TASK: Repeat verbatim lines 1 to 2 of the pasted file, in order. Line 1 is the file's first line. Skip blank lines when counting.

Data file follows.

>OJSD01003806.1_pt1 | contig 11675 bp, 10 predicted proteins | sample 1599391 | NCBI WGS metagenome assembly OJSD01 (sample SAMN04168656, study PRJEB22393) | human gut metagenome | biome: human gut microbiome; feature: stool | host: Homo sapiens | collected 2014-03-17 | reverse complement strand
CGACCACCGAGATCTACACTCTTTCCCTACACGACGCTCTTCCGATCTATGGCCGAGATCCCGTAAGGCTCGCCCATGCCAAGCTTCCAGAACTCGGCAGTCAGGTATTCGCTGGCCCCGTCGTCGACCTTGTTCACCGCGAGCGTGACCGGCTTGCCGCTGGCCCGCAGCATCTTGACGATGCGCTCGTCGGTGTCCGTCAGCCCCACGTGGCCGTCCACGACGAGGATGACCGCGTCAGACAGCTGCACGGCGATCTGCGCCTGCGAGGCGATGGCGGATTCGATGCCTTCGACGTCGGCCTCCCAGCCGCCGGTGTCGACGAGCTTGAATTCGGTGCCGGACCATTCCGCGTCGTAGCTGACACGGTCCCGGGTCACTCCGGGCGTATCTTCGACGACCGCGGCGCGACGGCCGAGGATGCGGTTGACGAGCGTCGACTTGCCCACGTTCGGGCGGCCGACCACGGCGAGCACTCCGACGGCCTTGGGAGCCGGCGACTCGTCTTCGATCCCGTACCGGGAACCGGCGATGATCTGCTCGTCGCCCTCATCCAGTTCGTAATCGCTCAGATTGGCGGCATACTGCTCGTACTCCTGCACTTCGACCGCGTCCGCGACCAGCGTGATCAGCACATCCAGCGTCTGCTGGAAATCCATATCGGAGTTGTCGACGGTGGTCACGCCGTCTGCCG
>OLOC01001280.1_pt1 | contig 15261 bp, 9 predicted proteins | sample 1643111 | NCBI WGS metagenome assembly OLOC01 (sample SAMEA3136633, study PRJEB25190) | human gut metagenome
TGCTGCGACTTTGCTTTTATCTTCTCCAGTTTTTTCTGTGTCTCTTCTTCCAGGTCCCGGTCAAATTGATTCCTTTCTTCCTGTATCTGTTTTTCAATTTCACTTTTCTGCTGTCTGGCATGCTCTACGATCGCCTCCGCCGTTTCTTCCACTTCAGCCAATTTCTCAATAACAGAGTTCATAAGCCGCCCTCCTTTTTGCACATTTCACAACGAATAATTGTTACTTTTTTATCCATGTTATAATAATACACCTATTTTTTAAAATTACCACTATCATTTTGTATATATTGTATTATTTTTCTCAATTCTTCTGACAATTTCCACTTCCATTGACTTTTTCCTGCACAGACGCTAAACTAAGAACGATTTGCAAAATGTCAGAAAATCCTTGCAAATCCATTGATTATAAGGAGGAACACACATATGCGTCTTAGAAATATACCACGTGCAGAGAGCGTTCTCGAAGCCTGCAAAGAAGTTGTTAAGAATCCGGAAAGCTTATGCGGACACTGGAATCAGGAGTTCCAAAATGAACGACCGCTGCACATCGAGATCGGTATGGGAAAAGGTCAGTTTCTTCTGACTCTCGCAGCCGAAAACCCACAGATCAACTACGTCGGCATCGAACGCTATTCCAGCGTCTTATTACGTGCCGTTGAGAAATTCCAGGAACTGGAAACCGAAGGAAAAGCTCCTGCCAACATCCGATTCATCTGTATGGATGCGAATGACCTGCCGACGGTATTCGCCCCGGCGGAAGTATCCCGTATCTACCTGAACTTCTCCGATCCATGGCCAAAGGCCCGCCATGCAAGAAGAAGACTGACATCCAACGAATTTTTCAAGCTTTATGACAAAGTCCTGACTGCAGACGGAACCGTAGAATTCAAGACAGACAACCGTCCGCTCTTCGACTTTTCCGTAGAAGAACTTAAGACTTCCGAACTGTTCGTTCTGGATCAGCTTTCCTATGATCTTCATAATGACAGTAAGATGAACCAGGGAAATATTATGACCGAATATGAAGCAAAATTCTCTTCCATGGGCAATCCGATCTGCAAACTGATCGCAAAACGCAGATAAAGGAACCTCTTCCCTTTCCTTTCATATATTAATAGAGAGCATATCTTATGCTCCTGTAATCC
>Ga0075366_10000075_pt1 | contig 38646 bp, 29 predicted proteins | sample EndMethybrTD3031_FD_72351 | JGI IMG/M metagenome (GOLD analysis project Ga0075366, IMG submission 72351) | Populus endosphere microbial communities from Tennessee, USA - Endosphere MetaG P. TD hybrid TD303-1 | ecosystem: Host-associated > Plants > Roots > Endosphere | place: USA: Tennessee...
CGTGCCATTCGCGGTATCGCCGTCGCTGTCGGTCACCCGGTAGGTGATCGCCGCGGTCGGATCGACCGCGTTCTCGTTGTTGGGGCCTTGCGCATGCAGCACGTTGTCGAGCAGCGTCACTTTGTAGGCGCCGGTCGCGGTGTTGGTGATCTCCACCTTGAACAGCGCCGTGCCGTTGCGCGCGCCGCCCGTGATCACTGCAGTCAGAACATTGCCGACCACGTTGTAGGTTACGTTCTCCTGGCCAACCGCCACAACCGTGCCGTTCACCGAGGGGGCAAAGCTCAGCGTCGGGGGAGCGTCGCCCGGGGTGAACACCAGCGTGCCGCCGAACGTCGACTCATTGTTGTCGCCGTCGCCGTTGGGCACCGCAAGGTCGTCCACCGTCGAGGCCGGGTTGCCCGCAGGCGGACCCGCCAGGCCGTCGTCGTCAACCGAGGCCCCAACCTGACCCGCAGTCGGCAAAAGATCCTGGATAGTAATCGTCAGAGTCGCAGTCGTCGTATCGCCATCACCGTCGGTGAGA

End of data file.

>OJSD01003806.1_pt1 | contig 11675 bp, 10 predicted proteins | sample 1599391 | NCBI WGS metagenome assembly OJSD01 (sample SAMN04168656, study PRJEB22393) | human gut metagenome | biome: human gut microbiome; feature: stool | host: Homo sapiens | collected 2014-03-17 | reverse complement strand
CGACCACCGAGATCTACACTCTTTCCCTACACGACGCTCTTCCGATCTATGGCCGAGATCCCGTAAGGCTCGCCCATGCCAAGCTTCCAGAACTCGGCAGTCAGGTATTCGCTGGCCCCGTCGTCGACCTTGTTCACCGCGAGCGTGACCGGCTTGCCGCTGGCCCGCAGCATCTTGACGATGCGCTCGTCGGTGTCCGTCAGCCCCACGTGGCCGTCCACGACGAGGATGACCGCGTCAGACAGCTGCACGGCGATCTGCGCCTGCGAGGCGATGGCGGATTCGATGCCTTCGACGTCGGCCTCCCAGCCGCCGGTGTCGACGAGCTTGAATTCGGTGCCGGACCATTCCGCGTCGTAGCTGACACGGTCCCGGGTCACTCCGGGCGTATCTTCGACGACCGCGGCGCGACGGCCGAGGATGCGGTTGACGAGCGTCGACTTGCCCACGTTCGGGCGGCCGACCACGGCGAGCACTCCGACGGCCTTGGGAGCCGGCGACTCGTCTTCGATCCCGTACCGGGAACCGGCGATGATCTGCTCGTCGCCCTCATCCAGTTCGTAATCGCTCAGATTGGCGGCATACTGCTCGTACTCCTGCACTTCGACCGCGTCCGCGACCAGCGTGATCAGCACATCCAGCGTCTGCTGGAAATCCATATCGGAGTTGTCGACGGTGGTCACGCCGTCTGCCG